Treat hospital attacks seriously

Last Wednesday, the bombing of a Doctors Without Borders-supported hospital in the Syrian city of Aleppo led to the deaths of an estimated 30 people, including at least two doctors. Reports said the region’s only active pediatrician died in the attack. 
 
 
Doctors Without Borders (MSF) is an organization that works to provide medical care to parts of the world in which there are limited resources for local providers to treat people. 
 
 
Last October, airstrikes by the United States government hit a critical trauma hospital in the Afghan city of Kunduz. We would have expected this attack to have yielded harsher consequences from the international community. After all, if the attack on a hospital were deliberate, the law would consider it a war crime. 
 
 
Yet the U.S. military investigated itself and found itself to be not guilty. There was no independent investigation. There was hardly transparency. There was limited justice.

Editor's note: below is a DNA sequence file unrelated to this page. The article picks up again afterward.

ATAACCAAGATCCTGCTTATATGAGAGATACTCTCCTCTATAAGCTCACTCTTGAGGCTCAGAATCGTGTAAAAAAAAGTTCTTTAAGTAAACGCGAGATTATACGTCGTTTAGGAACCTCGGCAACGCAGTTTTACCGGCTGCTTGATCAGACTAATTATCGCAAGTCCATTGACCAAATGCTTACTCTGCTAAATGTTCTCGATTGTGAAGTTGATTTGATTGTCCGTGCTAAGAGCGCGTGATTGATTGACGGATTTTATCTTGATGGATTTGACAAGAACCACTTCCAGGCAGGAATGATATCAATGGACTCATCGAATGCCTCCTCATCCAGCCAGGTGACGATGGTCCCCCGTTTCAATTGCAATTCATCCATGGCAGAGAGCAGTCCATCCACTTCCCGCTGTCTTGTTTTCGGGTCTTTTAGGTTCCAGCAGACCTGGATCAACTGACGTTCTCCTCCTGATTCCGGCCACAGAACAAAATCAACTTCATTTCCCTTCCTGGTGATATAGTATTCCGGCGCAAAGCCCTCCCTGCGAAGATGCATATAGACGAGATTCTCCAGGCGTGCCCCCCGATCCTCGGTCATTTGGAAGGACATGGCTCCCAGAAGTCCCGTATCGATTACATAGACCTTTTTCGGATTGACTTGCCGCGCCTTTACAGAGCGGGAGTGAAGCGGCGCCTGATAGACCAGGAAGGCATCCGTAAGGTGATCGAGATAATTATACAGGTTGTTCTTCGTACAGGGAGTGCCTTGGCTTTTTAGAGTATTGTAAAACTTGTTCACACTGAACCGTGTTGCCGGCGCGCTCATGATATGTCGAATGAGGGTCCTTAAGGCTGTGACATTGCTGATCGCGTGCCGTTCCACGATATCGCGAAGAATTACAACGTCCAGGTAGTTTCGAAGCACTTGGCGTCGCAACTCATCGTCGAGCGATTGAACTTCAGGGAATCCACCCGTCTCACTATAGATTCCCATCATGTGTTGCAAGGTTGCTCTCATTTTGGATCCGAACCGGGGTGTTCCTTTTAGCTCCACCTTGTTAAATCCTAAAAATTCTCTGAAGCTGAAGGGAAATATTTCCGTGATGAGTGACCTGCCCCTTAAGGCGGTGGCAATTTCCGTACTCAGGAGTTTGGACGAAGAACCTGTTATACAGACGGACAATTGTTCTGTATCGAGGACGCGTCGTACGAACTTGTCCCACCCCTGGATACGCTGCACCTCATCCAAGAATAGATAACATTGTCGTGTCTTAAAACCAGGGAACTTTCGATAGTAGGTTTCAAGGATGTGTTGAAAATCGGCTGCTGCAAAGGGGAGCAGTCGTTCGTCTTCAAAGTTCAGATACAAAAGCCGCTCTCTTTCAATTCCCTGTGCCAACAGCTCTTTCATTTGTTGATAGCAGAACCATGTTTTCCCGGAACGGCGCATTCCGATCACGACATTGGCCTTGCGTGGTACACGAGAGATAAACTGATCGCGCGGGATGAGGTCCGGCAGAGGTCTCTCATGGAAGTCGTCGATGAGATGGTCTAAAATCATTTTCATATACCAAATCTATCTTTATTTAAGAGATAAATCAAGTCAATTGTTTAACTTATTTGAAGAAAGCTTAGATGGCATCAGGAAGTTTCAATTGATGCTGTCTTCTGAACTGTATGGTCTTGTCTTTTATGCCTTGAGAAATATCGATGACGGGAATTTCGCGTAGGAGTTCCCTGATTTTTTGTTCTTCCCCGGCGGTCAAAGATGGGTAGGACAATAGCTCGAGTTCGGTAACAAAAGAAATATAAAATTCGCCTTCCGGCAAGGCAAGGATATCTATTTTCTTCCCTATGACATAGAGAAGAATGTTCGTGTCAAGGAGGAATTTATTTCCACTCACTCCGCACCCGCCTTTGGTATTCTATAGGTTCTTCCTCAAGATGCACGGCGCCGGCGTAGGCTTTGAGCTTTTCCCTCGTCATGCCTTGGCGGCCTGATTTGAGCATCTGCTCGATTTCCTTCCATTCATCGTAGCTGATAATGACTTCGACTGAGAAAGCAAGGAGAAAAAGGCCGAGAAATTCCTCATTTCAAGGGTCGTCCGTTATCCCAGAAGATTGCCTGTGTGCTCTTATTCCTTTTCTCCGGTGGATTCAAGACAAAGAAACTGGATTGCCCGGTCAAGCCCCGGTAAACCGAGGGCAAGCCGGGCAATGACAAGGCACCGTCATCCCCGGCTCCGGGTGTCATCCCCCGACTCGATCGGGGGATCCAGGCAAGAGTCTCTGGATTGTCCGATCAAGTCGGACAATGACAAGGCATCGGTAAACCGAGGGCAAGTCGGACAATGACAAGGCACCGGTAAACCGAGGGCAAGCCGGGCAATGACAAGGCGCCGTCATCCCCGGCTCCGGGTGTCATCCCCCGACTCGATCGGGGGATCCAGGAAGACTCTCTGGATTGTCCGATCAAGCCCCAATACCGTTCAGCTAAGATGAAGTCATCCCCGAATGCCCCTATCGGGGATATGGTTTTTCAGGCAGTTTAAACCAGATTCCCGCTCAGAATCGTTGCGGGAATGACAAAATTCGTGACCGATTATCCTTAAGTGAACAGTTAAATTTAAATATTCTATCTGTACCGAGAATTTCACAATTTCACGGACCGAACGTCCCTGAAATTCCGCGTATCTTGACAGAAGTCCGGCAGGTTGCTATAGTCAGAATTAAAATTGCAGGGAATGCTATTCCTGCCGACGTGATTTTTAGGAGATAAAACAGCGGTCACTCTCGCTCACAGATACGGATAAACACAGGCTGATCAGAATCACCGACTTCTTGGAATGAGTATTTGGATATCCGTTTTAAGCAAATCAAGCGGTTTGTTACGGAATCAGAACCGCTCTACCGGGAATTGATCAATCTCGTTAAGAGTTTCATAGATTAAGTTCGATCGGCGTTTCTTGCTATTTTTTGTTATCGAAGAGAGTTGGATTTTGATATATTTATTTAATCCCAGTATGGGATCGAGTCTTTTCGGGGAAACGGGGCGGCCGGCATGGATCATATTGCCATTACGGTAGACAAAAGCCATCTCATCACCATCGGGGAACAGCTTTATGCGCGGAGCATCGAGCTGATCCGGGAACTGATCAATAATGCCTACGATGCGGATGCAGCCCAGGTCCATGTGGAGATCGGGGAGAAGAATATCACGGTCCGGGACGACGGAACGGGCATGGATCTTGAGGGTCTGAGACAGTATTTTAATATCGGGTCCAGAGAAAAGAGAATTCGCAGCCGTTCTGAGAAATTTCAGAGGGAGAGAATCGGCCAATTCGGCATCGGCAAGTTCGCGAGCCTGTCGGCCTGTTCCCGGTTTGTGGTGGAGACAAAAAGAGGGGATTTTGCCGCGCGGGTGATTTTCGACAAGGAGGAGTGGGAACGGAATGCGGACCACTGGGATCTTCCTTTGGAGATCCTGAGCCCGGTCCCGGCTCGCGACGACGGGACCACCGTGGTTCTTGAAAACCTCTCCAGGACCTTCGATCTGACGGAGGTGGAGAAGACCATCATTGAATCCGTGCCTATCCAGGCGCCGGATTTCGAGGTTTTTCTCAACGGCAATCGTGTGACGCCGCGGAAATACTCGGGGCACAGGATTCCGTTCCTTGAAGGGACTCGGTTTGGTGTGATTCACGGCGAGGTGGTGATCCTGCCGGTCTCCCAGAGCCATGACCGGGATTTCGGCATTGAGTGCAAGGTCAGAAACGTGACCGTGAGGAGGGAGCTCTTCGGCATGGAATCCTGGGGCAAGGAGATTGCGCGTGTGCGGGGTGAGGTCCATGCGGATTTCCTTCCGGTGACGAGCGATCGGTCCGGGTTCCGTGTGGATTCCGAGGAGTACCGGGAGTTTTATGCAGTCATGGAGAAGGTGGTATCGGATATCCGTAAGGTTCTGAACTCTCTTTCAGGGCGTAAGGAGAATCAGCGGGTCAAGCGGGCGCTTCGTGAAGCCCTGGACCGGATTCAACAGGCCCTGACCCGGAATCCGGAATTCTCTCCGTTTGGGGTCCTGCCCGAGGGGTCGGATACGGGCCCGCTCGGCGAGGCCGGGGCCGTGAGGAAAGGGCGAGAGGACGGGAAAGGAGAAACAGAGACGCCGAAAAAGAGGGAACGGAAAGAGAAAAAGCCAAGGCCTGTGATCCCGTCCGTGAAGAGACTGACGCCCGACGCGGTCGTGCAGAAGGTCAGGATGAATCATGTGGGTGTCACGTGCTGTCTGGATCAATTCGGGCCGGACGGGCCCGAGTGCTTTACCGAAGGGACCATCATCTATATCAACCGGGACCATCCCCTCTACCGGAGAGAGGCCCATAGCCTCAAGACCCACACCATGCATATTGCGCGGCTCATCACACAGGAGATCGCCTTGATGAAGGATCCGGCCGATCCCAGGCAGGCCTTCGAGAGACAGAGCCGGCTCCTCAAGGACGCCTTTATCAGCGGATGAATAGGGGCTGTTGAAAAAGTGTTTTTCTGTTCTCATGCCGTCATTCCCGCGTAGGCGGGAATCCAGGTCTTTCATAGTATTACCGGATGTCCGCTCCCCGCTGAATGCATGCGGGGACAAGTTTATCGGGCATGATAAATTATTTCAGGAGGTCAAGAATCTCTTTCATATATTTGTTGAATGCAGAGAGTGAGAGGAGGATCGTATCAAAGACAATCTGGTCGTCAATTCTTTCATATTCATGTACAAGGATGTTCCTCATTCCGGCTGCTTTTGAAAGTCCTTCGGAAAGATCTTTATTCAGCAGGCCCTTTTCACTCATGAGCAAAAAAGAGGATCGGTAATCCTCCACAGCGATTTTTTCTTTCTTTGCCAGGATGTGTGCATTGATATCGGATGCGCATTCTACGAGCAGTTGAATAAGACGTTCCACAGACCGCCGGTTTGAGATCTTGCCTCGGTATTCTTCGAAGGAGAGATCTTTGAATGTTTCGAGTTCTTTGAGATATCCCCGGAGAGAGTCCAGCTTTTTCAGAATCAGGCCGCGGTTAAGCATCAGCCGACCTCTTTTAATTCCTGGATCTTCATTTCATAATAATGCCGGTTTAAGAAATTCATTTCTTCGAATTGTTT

In order to prevent further attacks on hospitals, we need to take two steps. First, government officials must initiate an independent investigation into the attacks in Kunduz and Aleppo. Biased investigations are not an acceptable response to possible violations of international law. 
 
 
Second, American legislators should push to amend the Geneva Conventions in a way that would provide stricter punishments for attacks on hospitals.
 
 
Medical professionals join groups like MSF to ensure global civilians receive proper medical care. If the international community values the sanctity of civilian life, it must begin by protecting doctors and the people they treat.